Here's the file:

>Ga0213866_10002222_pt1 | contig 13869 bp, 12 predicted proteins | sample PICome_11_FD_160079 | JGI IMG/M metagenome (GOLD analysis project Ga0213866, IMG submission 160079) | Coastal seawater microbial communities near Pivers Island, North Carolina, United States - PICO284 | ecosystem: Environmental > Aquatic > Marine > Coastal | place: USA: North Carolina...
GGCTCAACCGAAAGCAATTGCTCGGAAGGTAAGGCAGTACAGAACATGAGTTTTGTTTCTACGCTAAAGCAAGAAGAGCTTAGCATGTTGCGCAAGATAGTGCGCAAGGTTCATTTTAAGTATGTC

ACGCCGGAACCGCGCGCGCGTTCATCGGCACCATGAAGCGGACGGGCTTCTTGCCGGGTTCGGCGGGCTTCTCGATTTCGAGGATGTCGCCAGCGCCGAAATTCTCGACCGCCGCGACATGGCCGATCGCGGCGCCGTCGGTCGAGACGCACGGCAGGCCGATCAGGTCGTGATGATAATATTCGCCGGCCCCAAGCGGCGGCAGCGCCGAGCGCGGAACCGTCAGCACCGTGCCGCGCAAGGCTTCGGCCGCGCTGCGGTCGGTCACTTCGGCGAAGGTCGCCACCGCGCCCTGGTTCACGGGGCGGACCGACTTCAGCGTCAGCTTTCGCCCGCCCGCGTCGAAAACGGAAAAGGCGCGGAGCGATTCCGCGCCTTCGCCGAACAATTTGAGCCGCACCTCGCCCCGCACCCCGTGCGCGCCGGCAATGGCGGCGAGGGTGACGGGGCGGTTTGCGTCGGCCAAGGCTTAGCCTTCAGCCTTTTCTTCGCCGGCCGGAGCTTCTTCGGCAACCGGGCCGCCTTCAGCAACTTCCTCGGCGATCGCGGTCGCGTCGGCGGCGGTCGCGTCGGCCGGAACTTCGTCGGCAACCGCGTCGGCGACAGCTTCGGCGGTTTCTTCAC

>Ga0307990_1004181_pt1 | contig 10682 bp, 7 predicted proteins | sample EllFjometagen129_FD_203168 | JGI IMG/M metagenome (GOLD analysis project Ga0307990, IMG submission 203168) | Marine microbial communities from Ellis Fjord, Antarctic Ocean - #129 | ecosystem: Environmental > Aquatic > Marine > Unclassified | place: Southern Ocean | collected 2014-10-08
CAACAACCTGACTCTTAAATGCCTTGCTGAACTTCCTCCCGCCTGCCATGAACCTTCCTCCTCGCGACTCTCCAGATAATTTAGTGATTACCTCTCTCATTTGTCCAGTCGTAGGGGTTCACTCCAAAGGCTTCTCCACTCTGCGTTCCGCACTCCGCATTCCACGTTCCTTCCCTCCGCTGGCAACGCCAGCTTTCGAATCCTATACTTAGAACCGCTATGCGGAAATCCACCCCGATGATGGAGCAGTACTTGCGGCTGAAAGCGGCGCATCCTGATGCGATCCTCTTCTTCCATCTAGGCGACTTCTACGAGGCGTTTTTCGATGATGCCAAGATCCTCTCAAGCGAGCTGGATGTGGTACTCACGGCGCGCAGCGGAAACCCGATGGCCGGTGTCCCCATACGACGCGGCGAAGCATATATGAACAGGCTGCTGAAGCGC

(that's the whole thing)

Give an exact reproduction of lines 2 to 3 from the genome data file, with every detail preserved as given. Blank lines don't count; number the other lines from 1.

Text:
GGCTCAACCGAAAGCAATTGCTCGGAAGGTAAGGCAGTACAGAACATGAGTTTTGTTTCTACGCTAAAGCAAGAAGAGCTTAGCATGTTGCGCAAGATAGTGCGCAAGGTTCATTTTAAGTATGTC

ACGCCGGAACCGCGCGCGCGTTCATCGGCACCATGAAGCGGACGGGCTTCTTGCCGGGTTCGGCGGGCTTCTCGATTTCGAGGATGTCGCCAGCGCCGAAATTCTCGACCGCCGCGACATGGCCGATCGCGGCGCCGTCGGTCGAGACGCACGGCAGGCCGATCAGGTCGTGATGATAATATTCGCCGGCCCCAAGCGGCGGCAGCGCCGAGCGCGGAACCGTCAGCACCGTGCCGCGCAAGGCTTCGGCCGCGCTGCGGTCGGTCACTTCGGCGAAGGTCGCCACCGCGCCCTGGTTCACGGGGCGGACCGACTTCAGCGTCAGCTTTCGCCCGCCCGCGTCGAAAACGGAAAAGGCGCGGAGCGATTCCGCGCCTTCGCCGAACAATTTGAGCCGCACCTCGCCCCGCACCCCGTGCGCGCCGGCAATGGCGGCGAGGGTGACGGGGCGGTTTGCGTCGGCCAAGGCTTAGCCTTCAGCCTTTTCTTCGCCGGCCGGAGCTTCTTCGGCAACCGGGCCGCCTTCAGCAACTTCCTCGGCGATCGCGGTCGCGTCGGCGGCGGTCGCGTCGGCCGGAACTTCGTCGGCAACCGCGTCGGCGACAGCTTCGGCGGTTTCTTCAC